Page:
A Marshall Plan for the Planet
The climate crisis has taken a back seat to COVID-19 this year, but prospects for bold international action to tackle global warming in 2021 are much more encouraging. There is no reason why the world cannot apply the ingenuity and agility it has shown during the pandemic to combat climate change while there is still time.
LONDON – In a year dominated by COVID-19, it’s perhaps understandable that we’ve neglected the most profound, existential crisis we face: runaway climate change. But we must quickly make up for lost time, before it’s too late.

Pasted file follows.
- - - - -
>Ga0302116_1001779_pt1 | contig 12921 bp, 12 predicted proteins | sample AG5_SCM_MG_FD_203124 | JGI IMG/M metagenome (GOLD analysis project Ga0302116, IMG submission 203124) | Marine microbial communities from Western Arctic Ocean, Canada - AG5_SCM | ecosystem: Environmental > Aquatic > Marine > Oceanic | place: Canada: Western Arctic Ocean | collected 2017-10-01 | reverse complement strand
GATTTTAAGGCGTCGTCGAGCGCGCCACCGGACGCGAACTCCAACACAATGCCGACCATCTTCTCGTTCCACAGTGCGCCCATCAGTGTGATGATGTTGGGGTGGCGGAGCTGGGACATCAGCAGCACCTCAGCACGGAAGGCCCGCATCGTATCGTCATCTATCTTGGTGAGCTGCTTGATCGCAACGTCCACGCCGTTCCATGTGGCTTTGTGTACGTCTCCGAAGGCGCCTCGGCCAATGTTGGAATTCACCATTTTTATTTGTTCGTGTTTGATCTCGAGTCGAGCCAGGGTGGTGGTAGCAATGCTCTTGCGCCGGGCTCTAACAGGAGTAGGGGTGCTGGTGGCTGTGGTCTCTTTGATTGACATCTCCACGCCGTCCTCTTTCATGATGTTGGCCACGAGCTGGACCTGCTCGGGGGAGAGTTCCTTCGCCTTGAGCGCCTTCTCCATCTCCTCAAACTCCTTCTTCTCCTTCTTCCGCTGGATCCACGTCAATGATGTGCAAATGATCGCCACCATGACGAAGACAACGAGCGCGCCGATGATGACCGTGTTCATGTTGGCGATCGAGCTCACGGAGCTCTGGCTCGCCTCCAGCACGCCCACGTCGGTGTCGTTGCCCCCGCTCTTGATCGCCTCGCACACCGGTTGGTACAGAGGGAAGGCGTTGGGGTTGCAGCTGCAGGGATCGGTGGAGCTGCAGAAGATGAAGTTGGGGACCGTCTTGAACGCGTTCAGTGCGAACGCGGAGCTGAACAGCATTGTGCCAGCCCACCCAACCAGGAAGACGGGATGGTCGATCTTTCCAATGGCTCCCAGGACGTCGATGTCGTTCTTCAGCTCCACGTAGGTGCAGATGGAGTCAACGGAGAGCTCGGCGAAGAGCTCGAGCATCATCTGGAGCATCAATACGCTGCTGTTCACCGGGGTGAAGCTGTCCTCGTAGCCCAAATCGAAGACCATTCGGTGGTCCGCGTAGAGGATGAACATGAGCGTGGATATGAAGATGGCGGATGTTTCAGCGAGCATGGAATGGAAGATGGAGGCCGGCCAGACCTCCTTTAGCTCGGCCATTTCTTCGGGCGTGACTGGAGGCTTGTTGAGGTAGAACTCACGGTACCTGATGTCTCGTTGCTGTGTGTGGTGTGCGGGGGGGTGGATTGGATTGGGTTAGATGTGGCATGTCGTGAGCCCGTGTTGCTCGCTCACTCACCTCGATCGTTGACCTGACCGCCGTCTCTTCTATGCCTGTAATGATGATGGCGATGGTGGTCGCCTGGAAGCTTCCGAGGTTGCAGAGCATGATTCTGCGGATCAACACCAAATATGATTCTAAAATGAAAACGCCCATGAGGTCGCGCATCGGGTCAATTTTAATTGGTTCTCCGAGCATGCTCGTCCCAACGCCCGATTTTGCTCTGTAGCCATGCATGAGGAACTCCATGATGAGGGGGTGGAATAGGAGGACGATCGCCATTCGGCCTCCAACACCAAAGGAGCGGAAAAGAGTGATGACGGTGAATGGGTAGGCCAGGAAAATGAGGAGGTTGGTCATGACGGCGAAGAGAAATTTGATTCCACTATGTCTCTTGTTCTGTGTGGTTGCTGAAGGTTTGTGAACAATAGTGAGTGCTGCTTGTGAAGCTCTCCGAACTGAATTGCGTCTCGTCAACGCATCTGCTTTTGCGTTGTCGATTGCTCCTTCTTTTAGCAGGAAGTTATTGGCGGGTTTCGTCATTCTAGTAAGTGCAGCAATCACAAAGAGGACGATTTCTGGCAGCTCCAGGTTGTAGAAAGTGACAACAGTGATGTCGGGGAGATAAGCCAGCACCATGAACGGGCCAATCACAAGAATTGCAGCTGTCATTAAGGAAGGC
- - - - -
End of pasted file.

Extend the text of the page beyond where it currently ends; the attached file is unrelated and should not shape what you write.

Fortunately, the prospects for effective international climate action in 2021 already look much better than they did a few months ago. For starters, as soon as President-elect Joe Biden takes office in January, the United States will rejoin the 2015 Paris climate agreement – the historic protocol that aims to limit global warming to well below 2°C, and preferably to 1.5°C, relative to pre-industrial levels.
This will send an unmistakable signal that the world’s biggest economy is again serious about accelerating its transition to net-zero carbon-dioxide emissions, and will build on China’s recent commitment to become carbon neutral before 2060. These two superpowers will define the twenty-first century, so the prospect of their enhanced climate collaboration provides real cause for optimism.